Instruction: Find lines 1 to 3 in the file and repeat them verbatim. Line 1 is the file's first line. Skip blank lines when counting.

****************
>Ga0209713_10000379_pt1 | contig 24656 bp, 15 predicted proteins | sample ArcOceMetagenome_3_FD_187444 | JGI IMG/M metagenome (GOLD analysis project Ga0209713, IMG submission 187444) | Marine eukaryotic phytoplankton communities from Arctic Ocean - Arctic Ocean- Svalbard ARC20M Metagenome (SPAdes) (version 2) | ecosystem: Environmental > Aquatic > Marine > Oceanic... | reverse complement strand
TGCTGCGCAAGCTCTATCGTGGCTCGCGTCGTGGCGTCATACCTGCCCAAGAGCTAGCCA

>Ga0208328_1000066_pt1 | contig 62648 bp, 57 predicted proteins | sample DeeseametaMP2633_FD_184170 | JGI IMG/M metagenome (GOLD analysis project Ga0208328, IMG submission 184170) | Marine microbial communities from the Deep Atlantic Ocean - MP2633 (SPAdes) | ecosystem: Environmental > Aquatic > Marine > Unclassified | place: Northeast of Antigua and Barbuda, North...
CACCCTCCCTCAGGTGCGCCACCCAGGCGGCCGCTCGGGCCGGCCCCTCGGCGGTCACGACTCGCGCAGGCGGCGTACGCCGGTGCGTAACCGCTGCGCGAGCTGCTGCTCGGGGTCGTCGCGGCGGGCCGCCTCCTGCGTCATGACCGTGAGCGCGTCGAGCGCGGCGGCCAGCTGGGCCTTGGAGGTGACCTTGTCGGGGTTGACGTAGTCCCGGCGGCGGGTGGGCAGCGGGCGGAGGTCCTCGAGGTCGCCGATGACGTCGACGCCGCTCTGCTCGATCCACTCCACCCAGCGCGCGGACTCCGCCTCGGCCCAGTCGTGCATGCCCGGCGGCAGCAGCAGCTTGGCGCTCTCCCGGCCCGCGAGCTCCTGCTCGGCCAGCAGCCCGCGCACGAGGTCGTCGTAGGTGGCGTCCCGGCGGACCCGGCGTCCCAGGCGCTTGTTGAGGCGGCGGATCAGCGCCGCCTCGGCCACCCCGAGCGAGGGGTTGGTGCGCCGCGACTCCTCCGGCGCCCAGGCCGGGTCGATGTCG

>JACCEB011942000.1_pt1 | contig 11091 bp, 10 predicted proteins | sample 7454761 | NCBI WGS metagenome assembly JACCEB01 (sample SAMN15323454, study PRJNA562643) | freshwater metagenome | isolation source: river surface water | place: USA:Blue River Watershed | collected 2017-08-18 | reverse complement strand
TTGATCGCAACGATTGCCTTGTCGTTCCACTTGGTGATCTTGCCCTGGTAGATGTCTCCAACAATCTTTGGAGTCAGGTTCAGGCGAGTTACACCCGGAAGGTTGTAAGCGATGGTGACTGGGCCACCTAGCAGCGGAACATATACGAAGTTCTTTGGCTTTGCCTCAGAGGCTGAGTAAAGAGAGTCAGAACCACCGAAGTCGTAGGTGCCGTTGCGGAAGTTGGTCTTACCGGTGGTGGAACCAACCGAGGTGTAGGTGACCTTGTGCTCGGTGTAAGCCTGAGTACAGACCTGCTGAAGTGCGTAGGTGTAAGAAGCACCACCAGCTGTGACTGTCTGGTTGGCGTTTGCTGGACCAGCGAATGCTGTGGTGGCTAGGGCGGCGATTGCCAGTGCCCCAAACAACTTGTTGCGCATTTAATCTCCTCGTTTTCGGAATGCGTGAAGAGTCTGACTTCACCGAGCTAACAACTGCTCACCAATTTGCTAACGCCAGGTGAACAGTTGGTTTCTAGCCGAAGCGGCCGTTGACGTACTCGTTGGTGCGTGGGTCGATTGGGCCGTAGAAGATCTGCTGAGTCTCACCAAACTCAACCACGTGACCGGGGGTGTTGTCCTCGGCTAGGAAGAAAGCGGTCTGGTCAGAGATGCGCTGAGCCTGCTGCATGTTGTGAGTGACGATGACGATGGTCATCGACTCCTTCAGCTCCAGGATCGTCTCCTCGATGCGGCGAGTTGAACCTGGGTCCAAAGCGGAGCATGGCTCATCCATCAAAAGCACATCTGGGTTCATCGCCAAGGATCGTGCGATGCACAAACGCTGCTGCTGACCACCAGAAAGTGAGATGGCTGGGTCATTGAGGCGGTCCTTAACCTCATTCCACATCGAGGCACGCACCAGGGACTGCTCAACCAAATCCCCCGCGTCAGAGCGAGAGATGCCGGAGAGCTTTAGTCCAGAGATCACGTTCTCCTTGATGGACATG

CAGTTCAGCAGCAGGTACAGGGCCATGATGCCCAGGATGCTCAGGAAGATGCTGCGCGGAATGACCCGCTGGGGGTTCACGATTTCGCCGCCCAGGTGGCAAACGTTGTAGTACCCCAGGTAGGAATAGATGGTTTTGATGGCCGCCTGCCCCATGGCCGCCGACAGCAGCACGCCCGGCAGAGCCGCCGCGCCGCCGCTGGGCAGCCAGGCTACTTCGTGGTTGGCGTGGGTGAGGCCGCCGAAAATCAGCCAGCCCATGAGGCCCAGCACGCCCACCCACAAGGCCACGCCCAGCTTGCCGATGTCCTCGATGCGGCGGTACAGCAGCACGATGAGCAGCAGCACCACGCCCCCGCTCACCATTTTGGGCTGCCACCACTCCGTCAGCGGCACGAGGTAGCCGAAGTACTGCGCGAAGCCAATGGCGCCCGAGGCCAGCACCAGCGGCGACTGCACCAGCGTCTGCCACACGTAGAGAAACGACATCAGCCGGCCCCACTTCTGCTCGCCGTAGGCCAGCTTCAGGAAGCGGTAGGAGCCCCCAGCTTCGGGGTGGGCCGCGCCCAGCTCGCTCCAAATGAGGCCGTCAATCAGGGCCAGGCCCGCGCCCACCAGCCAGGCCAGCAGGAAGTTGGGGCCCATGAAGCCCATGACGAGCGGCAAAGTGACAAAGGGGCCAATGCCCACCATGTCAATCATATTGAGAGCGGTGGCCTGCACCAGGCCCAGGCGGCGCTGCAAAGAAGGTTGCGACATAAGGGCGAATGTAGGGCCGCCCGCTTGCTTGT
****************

>Ga0209713_10000379_pt1 | contig 24656 bp, 15 predicted proteins | sample ArcOceMetagenome_3_FD_187444 | JGI IMG/M metagenome (GOLD analysis project Ga0209713, IMG submission 187444) | Marine eukaryotic phytoplankton communities from Arctic Ocean - Arctic Ocean- Svalbard ARC20M Metagenome (SPAdes) (version 2) | ecosystem: Environmental > Aquatic > Marine > Oceanic... | reverse complement strand
TGCTGCGCAAGCTCTATCGTGGCTCGCGTCGTGGCGTCATACCTGCCCAAGAGCTAGCCA

>Ga0208328_1000066_pt1 | contig 62648 bp, 57 predicted proteins | sample DeeseametaMP2633_FD_184170 | JGI IMG/M metagenome (GOLD analysis project Ga0208328, IMG submission 184170) | Marine microbial communities from the Deep Atlantic Ocean - MP2633 (SPAdes) | ecosystem: Environmental > Aquatic > Marine > Unclassified | place: Northeast of Antigua and Barbuda, North...